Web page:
Analysis of Peripheral T-cell Lymphoma Diagnostic Workup in the United States
With increased understanding of the unique entities of peripheral T-cell lymphoma (PTCL), subtype-specific approaches are emerging, and more precise diagnoses are becoming increasingly important. Using data from a large prospective cohort study, we examined the diagnostic patterns of PTCL in the United States. We found that the workup for PTCL varies widely and often lacks important phenotypic information to fully characterize the lymphoma.Background:
With increased understanding of the unique entities, subtype-specific approaches for peripheral T-cell lymphoma (PTCL) are emerging, and more precise diagnoses are becoming increasingly important.Patients and Methods:
We analyzed the approach to the histopathologic diagnosis of PTCL using data from the comprehensive oncology measures of peripheral T-cell lymphoma (COMPLETE) study. The COMPLETE trial is a large prospective cohort study of patients with newly diagnosed PTCL in the United States.Results:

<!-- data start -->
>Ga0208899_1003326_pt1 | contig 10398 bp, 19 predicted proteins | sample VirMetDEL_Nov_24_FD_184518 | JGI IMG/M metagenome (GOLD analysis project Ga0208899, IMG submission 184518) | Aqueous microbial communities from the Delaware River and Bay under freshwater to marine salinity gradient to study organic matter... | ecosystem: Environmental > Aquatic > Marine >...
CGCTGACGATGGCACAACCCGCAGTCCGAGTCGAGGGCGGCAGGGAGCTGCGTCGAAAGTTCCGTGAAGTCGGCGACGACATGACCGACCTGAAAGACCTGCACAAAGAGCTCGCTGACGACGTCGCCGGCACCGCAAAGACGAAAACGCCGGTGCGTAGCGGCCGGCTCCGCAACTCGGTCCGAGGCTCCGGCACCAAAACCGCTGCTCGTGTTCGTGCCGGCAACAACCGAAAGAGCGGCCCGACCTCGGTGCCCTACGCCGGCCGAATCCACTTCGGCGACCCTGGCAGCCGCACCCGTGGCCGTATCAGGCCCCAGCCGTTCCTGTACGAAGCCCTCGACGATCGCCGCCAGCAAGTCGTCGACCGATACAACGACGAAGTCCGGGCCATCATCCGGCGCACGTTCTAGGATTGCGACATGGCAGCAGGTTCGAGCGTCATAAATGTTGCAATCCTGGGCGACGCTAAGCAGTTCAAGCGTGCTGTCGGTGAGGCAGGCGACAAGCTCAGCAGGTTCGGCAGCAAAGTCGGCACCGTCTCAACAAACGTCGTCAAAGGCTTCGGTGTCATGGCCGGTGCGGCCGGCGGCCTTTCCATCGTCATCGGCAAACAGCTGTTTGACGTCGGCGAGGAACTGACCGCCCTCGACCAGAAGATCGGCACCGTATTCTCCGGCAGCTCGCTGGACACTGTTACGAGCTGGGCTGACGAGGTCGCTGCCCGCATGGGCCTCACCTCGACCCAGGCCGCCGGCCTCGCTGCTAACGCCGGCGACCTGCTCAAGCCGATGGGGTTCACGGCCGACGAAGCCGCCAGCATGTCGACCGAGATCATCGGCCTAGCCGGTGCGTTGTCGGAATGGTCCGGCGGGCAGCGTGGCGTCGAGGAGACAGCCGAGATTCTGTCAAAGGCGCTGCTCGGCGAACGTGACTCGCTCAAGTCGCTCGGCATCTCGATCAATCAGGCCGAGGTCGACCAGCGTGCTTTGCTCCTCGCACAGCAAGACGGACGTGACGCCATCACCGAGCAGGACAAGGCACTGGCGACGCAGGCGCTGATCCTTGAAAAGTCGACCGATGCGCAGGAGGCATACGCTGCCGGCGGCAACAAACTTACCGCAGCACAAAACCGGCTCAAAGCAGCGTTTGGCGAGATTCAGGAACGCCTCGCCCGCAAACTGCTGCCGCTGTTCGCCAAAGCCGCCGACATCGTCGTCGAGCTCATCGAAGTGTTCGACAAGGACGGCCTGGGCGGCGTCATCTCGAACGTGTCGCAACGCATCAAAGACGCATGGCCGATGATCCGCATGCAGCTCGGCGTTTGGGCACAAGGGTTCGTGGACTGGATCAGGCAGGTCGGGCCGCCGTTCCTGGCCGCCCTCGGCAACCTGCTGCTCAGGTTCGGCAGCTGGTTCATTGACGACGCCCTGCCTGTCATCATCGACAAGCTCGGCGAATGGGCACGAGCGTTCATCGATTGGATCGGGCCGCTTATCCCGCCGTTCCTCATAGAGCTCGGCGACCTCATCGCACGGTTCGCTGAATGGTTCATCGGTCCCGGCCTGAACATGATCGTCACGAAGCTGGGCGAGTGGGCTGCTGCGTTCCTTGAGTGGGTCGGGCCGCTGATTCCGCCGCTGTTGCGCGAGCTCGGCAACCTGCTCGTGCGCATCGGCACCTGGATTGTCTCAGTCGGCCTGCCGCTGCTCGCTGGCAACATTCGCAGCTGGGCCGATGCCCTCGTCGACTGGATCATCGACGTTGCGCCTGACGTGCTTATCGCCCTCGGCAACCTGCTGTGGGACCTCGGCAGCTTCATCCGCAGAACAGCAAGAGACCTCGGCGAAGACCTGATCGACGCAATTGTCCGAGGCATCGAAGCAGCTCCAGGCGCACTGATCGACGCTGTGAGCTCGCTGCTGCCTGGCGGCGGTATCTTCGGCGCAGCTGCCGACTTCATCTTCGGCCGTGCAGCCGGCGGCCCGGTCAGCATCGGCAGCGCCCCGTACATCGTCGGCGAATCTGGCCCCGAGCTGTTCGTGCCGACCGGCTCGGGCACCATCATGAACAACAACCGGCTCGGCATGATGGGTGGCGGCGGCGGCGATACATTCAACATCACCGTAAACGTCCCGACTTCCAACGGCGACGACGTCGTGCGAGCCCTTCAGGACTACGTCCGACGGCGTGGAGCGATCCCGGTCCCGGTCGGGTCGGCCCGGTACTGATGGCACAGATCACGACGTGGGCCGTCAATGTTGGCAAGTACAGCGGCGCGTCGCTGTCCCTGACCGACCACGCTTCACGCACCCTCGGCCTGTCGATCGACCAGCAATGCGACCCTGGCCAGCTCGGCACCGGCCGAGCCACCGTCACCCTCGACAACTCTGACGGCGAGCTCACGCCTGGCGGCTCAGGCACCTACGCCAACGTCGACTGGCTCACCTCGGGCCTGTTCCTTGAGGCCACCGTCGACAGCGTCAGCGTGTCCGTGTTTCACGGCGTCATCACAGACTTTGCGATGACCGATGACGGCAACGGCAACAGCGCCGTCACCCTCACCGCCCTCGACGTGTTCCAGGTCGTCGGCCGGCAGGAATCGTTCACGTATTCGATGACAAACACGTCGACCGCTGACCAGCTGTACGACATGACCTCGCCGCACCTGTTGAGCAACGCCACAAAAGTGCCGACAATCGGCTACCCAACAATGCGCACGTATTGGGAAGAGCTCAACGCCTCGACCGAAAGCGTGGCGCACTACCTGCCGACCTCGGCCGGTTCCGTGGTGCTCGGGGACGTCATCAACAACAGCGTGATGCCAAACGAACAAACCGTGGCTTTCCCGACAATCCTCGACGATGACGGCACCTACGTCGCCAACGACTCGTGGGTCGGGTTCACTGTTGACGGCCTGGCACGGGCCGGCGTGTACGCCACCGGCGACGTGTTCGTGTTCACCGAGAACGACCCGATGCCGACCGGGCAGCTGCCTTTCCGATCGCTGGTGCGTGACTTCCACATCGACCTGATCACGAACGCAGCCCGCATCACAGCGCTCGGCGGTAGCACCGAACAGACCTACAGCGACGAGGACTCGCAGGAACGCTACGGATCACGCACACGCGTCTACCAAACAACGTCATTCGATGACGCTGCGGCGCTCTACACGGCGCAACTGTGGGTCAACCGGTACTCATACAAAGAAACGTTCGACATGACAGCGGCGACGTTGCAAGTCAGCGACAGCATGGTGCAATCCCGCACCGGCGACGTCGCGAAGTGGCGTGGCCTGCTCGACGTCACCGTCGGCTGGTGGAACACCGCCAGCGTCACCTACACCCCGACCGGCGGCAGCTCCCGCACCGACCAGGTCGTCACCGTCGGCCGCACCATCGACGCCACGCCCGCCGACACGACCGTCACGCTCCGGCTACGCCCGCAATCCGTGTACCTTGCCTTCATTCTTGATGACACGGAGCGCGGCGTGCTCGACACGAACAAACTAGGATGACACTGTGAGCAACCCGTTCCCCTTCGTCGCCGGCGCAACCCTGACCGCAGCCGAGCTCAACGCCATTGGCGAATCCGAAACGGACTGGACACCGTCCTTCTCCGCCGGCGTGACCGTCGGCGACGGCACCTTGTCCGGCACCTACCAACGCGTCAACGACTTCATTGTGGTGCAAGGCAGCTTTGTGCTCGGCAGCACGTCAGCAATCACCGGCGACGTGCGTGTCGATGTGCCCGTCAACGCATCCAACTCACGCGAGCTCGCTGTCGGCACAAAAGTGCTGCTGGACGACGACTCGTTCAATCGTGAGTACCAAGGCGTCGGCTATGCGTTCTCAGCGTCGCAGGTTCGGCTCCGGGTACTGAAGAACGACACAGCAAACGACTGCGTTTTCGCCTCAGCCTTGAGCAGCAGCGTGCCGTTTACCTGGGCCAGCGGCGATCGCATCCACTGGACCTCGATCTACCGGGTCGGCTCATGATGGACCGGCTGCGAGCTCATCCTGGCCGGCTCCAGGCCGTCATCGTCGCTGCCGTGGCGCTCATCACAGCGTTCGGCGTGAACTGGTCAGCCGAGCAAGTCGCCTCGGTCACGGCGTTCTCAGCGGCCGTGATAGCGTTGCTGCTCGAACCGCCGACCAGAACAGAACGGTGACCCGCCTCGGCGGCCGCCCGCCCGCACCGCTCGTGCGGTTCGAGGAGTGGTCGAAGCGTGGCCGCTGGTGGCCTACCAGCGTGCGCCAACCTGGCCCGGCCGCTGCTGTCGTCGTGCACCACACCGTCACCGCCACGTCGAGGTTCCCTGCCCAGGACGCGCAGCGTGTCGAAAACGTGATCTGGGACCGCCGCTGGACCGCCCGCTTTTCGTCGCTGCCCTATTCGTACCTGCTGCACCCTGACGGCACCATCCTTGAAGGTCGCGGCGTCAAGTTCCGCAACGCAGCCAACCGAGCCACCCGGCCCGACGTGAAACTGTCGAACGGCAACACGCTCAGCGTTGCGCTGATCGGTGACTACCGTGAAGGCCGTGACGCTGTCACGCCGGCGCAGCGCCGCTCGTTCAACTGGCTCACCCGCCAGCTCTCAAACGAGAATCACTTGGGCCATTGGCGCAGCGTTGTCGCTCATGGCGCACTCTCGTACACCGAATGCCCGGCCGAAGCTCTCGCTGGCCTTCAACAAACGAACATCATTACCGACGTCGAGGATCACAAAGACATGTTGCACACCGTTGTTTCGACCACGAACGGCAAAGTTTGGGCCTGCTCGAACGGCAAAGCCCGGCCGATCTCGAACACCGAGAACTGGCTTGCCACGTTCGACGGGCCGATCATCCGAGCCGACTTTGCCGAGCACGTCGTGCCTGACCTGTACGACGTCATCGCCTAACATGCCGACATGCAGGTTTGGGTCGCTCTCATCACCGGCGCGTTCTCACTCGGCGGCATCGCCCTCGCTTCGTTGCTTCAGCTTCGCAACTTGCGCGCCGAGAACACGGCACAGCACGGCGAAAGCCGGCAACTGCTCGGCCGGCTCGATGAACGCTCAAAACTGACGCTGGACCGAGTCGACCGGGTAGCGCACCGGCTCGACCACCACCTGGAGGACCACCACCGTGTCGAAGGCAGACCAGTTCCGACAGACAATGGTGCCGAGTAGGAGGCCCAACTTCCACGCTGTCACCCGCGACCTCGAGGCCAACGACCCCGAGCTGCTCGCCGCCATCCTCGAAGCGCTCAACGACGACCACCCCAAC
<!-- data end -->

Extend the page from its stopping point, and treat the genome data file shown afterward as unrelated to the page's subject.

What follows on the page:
A total of 499 patients were enrolled from 40 academic and 15 community-based centers. Baseline assessment forms were collected for 493 patients, of which 435 (88%) were available for analysis. The most common diagnoses were PTCL, not otherwise specified (PTCL-NOS), anaplastic large cell lymphoma, and angioimmunoblastic T-cell lymphoma (AITL). A mean of 10 markers (range, 0-21) was assessed per patient. CD30 was assessed frequently but not uniformly in cases that were not anaplastic large cell lymphoma. Only 17% of PTCL-NOS cases were assessed for PD1. CXCL13 was a relatively sensitive marker in AITL, expressed in 84% of tested cases; however, only 3% of PTCL-NOS cases were tested. T follicular helper cell marker assessment differed between academic and community practices, with PD1 more often evaluated by academic centers in cases of AITL (62% vs. 12%; P = .01).Conclusion:
The diagnostic workup for PTCL in the United States varies widely and often lacks important phenotypic information to fully characterize the lymphoma. Gaps in testing of selected markers should be filled, given the impending revision to the World Health Organization classification. The accuracy of diagnosis will become increasingly important as we enter the era of targeted treatment for PTCL.